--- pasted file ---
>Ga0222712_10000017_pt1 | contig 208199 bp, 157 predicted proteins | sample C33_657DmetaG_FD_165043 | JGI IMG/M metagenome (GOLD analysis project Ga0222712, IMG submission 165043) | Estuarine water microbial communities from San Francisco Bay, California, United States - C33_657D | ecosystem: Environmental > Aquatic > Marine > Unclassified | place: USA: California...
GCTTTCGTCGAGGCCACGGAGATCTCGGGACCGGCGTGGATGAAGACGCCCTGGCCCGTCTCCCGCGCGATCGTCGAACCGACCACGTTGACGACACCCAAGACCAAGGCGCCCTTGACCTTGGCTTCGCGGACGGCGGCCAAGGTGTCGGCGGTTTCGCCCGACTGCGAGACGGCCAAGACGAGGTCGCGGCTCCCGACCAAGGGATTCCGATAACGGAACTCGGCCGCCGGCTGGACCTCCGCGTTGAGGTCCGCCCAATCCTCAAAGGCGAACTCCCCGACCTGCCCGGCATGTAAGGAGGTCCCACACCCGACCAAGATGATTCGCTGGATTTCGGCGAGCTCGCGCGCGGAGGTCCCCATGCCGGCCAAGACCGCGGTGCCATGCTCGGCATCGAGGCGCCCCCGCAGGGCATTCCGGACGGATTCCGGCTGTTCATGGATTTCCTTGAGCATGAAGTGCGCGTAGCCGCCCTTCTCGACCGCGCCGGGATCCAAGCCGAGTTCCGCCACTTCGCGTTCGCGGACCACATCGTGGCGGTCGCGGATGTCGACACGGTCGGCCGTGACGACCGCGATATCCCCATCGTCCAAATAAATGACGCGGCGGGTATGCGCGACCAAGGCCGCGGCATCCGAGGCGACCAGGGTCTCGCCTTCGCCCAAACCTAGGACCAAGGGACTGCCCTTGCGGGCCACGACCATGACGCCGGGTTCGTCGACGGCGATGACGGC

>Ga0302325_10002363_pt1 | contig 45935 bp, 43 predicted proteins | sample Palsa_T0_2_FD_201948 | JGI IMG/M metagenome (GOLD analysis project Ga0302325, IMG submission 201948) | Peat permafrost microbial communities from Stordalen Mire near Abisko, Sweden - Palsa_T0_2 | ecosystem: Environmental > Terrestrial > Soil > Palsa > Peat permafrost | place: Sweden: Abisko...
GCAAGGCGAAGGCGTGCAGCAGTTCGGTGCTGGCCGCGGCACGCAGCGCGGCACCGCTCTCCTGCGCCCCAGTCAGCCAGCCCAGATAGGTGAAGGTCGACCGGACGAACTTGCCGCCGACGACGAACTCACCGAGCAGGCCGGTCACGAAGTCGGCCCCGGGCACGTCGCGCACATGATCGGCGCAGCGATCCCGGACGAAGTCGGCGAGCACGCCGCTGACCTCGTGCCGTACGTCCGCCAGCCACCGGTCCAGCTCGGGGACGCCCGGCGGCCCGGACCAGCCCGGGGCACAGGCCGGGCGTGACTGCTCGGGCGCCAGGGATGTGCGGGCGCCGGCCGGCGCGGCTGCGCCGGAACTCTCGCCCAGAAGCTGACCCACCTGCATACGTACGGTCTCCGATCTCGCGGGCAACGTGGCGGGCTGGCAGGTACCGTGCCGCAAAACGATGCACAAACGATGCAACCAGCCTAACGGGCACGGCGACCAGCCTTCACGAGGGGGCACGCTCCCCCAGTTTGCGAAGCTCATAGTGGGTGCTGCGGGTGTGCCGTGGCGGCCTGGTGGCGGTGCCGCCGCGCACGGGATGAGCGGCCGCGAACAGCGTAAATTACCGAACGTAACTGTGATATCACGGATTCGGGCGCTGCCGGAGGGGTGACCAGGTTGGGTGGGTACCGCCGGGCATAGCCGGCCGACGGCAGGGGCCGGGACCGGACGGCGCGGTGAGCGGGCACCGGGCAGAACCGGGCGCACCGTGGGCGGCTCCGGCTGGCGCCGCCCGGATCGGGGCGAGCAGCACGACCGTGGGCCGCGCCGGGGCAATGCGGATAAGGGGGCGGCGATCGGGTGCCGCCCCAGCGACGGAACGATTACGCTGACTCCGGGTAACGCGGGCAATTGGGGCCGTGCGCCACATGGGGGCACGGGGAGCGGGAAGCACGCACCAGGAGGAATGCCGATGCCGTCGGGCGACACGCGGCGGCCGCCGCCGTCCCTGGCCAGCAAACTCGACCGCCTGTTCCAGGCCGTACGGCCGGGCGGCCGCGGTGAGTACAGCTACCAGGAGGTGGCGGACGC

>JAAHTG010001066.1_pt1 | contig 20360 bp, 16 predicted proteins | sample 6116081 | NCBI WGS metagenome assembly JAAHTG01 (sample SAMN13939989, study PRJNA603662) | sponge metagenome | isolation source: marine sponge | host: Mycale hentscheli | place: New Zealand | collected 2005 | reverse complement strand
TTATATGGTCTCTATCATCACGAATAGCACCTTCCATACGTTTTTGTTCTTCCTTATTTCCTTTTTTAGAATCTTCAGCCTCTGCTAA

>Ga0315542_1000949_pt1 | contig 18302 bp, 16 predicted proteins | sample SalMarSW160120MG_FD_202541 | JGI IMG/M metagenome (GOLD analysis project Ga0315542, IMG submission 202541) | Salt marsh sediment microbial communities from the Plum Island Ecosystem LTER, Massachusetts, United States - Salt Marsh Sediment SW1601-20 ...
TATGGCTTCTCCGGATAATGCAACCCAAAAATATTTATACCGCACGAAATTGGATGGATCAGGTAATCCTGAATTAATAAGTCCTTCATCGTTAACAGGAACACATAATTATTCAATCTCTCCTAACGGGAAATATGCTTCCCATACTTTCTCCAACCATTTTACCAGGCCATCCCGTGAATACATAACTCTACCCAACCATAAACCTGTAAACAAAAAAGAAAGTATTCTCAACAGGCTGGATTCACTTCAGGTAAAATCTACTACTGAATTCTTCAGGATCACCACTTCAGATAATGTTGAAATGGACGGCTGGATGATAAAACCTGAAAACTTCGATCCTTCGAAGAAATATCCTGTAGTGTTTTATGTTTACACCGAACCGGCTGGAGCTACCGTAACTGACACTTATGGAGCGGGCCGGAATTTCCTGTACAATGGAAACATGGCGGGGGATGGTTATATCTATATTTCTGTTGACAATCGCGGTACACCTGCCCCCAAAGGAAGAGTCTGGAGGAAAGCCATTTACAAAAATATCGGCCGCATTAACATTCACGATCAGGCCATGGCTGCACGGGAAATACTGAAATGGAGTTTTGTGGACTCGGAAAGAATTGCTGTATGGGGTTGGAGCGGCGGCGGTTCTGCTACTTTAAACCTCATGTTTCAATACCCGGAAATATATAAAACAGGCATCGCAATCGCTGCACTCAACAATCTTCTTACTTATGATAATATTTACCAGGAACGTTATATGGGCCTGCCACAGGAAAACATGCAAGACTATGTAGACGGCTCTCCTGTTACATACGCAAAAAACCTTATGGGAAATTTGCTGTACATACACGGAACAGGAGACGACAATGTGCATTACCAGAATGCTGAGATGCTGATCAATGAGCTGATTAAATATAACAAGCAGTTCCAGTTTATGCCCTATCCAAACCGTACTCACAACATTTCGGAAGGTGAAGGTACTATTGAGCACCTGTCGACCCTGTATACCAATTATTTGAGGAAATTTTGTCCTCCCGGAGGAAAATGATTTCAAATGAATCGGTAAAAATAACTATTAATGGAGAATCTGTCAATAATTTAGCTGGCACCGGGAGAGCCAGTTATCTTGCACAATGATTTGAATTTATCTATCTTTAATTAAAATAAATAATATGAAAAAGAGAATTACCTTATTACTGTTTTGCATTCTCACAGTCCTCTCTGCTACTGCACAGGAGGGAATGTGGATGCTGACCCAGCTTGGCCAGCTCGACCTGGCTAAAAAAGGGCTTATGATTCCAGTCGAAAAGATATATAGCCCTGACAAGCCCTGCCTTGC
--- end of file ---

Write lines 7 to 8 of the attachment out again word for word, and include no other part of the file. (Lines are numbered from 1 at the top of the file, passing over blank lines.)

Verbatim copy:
>Ga0315542_1000949_pt1 | contig 18302 bp, 16 predicted proteins | sample SalMarSW160120MG_FD_202541 | JGI IMG/M metagenome (GOLD analysis project Ga0315542, IMG submission 202541) | Salt marsh sediment microbial communities from the Plum Island Ecosystem LTER, Massachusetts, United States - Salt Marsh Sediment SW1601-20 ...
TATGGCTTCTCCGGATAATGCAACCCAAAAATATTTATACCGCACGAAATTGGATGGATCAGGTAATCCTGAATTAATAAGTCCTTCATCGTTAACAGGAACACATAATTATTCAATCTCTCCTAACGGGAAATATGCTTCCCATACTTTCTCCAACCATTTTACCAGGCCATCCCGTGAATACATAACTCTACCCAACCATAAACCTGTAAACAAAAAAGAAAGTATTCTCAACAGGCTGGATTCACTTCAGGTAAAATCTACTACTGAATTCTTCAGGATCACCACTTCAGATAATGTTGAAATGGACGGCTGGATGATAAAACCTGAAAACTTCGATCCTTCGAAGAAATATCCTGTAGTGTTTTATGTTTACACCGAACCGGCTGGAGCTACCGTAACTGACACTTATGGAGCGGGCCGGAATTTCCTGTACAATGGAAACATGGCGGGGGATGGTTATATCTATATTTCTGTTGACAATCGCGGTACACCTGCCCCCAAAGGAAGAGTCTGGAGGAAAGCCATTTACAAAAATATCGGCCGCATTAACATTCACGATCAGGCCATGGCTGCACGGGAAATACTGAAATGGAGTTTTGTGGACTCGGAAAGAATTGCTGTATGGGGTTGGAGCGGCGGCGGTTCTGCTACTTTAAACCTCATGTTTCAATACCCGGAAATATATAAAACAGGCATCGCAATCGCTGCACTCAACAATCTTCTTACTTATGATAATATTTACCAGGAACGTTATATGGGCCTGCCACAGGAAAACATGCAAGACTATGTAGACGGCTCTCCTGTTACATACGCAAAAAACCTTATGGGAAATTTGCTGTACATACACGGAACAGGAGACGACAATGTGCATTACCAGAATGCTGAGATGCTGATCAATGAGCTGATTAAATATAACAAGCAGTTCCAGTTTATGCCCTATCCAAACCGTACTCACAACATTTCGGAAGGTGAAGGTACTATTGAGCACCTGTCGACCCTGTATACCAATTATTTGAGGAAATTTTGTCCTCCCGGAGGAAAATGATTTCAAATGAATCGGTAAAAATAACTATTAATGGAGAATCTGTCAATAATTTAGCTGGCACCGGGAGAGCCAGTTATCTTGCACAATGATTTGAATTTATCTATCTTTAATTAAAATAAATAATATGAAAAAGAGAATTACCTTATTACTGTTTTGCATTCTCACAGTCCTCTCTGCTACTGCACAGGAGGGAATGTGGATGCTGACCCAGCTTGGCCAGCTCGACCTGGCTAAAAAAGGGCTTATGATTCCAGTCGAAAAGATATATAGCCCTGACAAGCCCTGCCTTGC